It may be only halfway through the 2018-2019 fiscal year for the city of Apopka but the city’s various department directors and finance personnel are already working on next year’s budget.
As part of that budget process, City Administrator Edward Bass, a former finance director for the city, wants to come up with a five-year plan that would map out capital expenditures, ensuring that Apopka would be able to keep up with replacing vehicles or repairing streets and sidewalks.
“My goal this time in the budget is we need a plan,” Bass said. “We need a five-year plan so that we can show here is a sidewalk plan, here’s a lighting plan, here’s whatever because you can’t do it all at once. That’s what a lot of departments want to do is put it all in there the first year and say, ‘I need this.” Well, you can’t do four years’ worth of maintenance or four years’ worth of work in one year. First of all, we can’t fund it and secondly, they can’t get it all done in a year.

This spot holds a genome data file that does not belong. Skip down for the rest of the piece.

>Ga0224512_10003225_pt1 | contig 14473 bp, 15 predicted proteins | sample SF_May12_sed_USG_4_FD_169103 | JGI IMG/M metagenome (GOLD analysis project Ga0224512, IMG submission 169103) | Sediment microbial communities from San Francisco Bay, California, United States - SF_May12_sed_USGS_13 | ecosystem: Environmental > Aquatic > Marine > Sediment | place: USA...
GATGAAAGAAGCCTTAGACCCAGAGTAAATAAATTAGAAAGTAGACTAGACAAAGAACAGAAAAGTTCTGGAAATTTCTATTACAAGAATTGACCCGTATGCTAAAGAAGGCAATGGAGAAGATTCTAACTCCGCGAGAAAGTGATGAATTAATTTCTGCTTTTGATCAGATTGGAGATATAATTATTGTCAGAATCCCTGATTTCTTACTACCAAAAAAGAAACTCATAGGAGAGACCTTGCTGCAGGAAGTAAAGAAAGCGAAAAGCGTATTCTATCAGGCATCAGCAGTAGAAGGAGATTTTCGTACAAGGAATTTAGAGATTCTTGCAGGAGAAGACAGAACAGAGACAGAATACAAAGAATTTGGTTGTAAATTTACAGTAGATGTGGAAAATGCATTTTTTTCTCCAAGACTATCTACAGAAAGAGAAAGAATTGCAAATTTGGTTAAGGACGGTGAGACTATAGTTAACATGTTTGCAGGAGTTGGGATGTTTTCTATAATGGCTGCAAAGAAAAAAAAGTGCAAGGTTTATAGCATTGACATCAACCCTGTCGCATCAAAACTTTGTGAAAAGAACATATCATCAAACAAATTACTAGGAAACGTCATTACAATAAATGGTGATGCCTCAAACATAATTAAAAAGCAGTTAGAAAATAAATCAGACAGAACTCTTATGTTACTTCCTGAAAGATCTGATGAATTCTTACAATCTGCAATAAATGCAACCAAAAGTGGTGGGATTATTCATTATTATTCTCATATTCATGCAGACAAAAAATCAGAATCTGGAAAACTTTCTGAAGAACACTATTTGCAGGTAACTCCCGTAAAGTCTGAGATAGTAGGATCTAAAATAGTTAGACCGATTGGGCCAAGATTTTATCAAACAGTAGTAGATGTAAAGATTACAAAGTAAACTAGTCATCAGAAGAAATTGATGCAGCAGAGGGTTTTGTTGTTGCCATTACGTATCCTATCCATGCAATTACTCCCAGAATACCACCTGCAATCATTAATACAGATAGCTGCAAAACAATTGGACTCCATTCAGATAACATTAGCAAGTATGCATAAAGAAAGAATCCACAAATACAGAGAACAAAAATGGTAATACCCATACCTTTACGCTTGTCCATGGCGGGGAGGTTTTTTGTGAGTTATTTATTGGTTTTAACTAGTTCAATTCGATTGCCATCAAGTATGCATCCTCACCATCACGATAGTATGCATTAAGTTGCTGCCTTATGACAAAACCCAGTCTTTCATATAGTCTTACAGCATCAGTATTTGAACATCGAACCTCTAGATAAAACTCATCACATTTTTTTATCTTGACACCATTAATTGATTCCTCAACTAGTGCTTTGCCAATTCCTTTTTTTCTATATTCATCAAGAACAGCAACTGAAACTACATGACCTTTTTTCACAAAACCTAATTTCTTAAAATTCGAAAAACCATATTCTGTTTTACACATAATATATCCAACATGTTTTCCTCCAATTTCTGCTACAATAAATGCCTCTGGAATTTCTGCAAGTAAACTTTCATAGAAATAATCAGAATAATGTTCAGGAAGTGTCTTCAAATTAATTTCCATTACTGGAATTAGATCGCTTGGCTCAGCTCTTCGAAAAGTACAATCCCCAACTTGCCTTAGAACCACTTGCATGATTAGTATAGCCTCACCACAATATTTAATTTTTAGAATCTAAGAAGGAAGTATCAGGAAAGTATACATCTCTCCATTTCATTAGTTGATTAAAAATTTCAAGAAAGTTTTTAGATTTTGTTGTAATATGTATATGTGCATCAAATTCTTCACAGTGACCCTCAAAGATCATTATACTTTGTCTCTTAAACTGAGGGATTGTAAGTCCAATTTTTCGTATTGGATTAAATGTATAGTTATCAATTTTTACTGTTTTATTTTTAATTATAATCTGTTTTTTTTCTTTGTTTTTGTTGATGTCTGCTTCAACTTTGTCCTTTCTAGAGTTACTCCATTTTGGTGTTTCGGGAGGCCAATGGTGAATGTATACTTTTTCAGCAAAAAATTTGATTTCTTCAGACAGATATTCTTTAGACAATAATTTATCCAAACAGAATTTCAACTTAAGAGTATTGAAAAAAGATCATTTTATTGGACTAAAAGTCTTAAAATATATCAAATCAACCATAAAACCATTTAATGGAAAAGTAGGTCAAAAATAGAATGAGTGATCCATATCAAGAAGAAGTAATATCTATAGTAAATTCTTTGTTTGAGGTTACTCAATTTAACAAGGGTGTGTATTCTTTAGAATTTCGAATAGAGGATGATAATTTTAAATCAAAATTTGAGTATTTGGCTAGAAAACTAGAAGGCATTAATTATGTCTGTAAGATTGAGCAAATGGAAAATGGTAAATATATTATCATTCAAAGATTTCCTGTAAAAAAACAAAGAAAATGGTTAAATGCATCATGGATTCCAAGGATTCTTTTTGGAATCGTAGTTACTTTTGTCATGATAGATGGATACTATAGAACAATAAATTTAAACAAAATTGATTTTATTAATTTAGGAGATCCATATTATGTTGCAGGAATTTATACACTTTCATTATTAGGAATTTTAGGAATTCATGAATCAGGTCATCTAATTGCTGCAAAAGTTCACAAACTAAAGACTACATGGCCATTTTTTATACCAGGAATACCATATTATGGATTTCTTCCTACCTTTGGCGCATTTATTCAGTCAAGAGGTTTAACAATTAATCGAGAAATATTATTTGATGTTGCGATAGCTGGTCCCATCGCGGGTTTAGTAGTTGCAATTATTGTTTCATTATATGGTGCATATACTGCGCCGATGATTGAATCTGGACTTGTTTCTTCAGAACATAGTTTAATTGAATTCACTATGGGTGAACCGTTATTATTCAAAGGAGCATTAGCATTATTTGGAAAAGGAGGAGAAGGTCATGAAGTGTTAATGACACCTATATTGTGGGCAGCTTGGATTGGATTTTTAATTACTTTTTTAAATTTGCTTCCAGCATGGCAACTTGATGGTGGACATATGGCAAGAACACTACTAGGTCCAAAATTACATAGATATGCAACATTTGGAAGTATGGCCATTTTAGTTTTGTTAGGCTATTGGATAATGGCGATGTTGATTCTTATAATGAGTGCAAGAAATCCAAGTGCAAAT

“That’s my goal. I want to be able to present a plan we can stick to.
“We can come up with a plan and do the ones that are most critical the first year and then the next year, but have the plan laid out so by year two or three, we’ve covered them all responsibly. They’re going to have emergencies so we need to have funding for that so we can react to that.”
To get to that plan, however, Bass said Jamie Roberson, city finance director, and her staff are busily working on making sure that all debts owed by the city are accounted for and that revenues are put in the proper fund.
Bass, who is coming up on a year as city administrator after working for Seminole County for more than three years, said the Finance Department is dealing with revenue being placed in the wrong accounts and some debts that are owed having not been recorded in the final months prior to Bass’ arrival when the city had no permanent finance director.
To read the story in its entirety, pick up the Friday, April 12 issue of The Apopka Chief and see page 1A.